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Re-Reading My Weblog: March 2005

Screenshot 10 3 14 6 17 PM I moved the weblog over to TypePad and in March 2005, having gotten tired of trying to maintain it on my own using Movable Type.

Back then, the Social Security Privatization War was in full swing. We in the Rubin wing of the Democratic Party were prepared to endorse and support--nay, be enthusiastic about--private Social Security accounts, provided that they were (1) structured so as to be a good investment vehicle for Americans rather than a lousy investment vehicle that was a profit center for Wall Street, and (2) a substantial net addition to the flow of retirement savings--primarily an add-on to the existing Social Security system, rather than a carve-out from it.

Bush and his people had (3) proposed a carve-out that (4) looked to be a lousy investment vehicle and were (5) telling a bunch of things about it that were simply not true. So we waited to see if there was in fact going to be a serious bipartisan proposal--or if Bush and company were going to be able to assemble the Republican troops and hold them together so that they could steamroll something stupid and counterproductive through via Reconciliation.

And while we waited we pushed back with... facts, logic, analysis, sound argument... and a little sarcasm:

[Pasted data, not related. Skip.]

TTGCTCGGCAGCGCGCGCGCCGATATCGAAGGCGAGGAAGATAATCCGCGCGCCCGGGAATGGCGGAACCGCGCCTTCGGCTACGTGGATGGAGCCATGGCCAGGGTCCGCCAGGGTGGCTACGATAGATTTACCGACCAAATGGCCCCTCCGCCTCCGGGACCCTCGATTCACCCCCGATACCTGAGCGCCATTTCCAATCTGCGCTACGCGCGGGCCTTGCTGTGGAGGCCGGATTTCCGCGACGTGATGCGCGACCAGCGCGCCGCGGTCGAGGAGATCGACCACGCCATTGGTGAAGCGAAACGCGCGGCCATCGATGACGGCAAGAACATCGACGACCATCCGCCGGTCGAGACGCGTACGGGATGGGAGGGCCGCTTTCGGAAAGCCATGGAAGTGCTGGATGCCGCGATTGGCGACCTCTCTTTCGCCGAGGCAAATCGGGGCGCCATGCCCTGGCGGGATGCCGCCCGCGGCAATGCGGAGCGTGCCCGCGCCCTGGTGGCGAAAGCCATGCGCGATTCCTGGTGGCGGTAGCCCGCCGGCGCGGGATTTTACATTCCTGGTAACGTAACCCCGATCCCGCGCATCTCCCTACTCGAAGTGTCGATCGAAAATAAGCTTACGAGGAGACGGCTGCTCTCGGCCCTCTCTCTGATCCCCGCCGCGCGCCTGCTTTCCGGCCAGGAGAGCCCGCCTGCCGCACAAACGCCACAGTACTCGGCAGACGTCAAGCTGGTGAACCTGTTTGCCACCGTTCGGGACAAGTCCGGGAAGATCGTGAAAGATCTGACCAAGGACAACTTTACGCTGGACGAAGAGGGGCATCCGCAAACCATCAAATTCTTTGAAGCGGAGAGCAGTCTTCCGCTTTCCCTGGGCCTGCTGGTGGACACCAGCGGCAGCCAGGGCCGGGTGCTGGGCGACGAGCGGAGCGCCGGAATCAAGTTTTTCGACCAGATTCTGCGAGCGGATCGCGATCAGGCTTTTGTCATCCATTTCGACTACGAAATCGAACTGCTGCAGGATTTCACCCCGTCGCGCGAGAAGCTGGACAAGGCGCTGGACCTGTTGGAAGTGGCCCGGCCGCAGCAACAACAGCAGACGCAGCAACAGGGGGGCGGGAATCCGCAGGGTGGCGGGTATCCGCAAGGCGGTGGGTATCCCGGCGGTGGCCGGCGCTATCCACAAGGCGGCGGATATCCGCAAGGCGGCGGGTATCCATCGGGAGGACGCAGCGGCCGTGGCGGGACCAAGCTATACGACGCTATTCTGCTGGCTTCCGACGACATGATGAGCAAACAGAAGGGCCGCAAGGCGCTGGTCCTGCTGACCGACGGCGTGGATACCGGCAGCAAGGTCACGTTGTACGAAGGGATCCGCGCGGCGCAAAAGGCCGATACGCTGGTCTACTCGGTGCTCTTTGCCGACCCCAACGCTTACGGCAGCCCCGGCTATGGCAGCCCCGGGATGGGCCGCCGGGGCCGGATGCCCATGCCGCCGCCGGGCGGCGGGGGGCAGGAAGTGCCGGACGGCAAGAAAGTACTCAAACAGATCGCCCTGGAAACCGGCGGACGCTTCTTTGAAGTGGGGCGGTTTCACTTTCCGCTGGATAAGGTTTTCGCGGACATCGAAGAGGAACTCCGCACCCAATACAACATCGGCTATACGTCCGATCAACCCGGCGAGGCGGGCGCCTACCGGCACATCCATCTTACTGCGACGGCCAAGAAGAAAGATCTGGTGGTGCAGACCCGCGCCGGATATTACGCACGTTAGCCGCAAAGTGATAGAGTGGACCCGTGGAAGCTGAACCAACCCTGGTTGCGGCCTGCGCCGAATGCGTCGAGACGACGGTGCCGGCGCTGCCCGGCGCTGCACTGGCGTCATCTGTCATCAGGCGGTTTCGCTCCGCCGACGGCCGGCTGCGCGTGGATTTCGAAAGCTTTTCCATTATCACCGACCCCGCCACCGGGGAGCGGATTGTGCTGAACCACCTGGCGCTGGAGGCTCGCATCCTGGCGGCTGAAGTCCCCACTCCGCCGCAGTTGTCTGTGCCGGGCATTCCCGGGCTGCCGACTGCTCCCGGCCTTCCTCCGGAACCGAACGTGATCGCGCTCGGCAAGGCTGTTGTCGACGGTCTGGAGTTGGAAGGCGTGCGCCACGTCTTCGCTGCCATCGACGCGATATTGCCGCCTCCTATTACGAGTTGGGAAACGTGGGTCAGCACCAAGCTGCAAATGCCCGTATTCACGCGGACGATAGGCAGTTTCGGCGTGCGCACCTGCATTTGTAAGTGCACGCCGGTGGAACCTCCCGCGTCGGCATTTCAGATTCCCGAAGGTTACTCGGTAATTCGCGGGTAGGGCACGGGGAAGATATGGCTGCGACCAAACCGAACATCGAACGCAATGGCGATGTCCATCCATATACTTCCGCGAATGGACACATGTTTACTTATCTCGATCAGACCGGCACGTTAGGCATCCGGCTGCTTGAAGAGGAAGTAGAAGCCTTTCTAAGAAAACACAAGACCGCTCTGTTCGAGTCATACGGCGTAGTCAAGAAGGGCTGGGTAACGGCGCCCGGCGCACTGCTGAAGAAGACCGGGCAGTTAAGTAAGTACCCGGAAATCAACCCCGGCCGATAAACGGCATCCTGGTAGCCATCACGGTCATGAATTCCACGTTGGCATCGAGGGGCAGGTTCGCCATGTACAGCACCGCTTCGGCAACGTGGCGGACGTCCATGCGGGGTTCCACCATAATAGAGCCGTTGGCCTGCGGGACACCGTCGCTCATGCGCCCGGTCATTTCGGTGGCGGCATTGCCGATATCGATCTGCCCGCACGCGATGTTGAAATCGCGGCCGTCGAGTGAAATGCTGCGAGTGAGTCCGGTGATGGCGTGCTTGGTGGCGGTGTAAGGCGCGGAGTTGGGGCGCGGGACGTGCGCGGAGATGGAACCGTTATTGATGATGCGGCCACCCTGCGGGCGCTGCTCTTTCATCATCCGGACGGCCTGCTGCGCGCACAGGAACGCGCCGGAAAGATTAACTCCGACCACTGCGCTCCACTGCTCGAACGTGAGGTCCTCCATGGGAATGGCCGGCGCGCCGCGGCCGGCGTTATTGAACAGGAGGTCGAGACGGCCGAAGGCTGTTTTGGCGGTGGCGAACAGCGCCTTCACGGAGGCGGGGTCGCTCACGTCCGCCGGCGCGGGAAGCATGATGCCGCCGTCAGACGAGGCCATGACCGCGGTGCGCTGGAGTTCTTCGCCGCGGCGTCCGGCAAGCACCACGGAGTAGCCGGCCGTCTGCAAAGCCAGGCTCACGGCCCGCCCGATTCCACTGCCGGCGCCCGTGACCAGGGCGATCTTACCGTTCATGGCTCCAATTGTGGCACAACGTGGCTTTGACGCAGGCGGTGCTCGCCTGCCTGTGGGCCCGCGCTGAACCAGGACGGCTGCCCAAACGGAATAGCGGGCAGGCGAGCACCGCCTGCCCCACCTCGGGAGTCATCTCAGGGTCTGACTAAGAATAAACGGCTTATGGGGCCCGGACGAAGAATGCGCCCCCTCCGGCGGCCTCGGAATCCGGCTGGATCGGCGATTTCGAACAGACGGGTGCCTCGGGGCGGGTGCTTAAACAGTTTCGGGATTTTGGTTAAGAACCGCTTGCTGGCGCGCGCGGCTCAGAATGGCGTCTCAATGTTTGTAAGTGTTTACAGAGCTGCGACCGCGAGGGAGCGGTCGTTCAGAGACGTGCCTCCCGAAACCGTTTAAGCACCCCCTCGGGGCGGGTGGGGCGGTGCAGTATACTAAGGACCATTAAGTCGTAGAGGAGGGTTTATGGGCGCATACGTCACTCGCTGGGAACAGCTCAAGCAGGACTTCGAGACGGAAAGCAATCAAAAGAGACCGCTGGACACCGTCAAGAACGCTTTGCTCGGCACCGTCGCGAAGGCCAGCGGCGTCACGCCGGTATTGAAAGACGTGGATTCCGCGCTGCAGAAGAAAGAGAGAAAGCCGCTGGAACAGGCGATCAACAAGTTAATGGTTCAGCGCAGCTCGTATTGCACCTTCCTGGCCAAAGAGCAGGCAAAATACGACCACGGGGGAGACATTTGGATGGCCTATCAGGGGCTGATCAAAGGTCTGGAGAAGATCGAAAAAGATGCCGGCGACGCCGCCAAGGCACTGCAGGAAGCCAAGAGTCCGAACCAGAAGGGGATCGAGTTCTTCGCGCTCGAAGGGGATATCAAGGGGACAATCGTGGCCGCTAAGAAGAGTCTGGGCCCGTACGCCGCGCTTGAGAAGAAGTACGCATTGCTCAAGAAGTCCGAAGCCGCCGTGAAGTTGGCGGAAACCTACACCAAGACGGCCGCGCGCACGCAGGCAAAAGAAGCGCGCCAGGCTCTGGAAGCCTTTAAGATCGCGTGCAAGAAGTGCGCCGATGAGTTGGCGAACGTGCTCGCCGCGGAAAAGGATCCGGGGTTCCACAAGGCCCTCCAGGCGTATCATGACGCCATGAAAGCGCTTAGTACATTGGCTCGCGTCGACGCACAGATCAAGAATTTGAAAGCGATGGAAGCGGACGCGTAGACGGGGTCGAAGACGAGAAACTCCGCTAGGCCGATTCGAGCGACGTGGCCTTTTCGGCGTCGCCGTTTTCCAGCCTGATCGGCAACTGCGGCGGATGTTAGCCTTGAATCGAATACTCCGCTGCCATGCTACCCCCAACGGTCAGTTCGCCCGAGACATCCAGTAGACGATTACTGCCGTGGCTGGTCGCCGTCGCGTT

March 2005 also saw me try to make sense of American monetary policy.

I found myself: (a) praising the good "monetary technocrat" face of Alan Greenspan while denouncing the ideological Randite and the Republican Party team player faces; praising Paul Blustein's book about Argentina and meditating on how it was that modern monetary systems were so non-robust and so fragile to even minor mismanagement--why were the Gods of Monetarism so vengeful?--and musing about whether global imbalances made a major financial crisis in the relatively-near future a likely scenario:

March 2005 saw me lamenting the mendacious and innumerate intellectual and moral corruption of all bad thinkers everywhere--in this case, right-wing think tanks, journamalists, Republican officeholders, and Joe Lieberman:

Note that the Old New Republic, instead of rallying left-of-center troops to a sensible position on Social Security, was instead publishing... what one expect from a magazine overwhelmingly staffed and edited by those willing to go the extra mile to appease the manifold bigotries of Martin Peretz.

March 2005 also saw me--wrongly--doubting that China would be able to continue its rapid growth for an additional decade:

And there was the astonishing Republican torture of the Schiavo family:

The feel-good things to read from this month are Dean Baker's, Paul Krugman's, and my attempts to think through some of the analytical issues about asset prices and economic growth--points and papers that I am still proud of:

The feel-bad things to read remind me of what Greg Mankiw and Michael Barone were then writing:

Weblogs, Cycle

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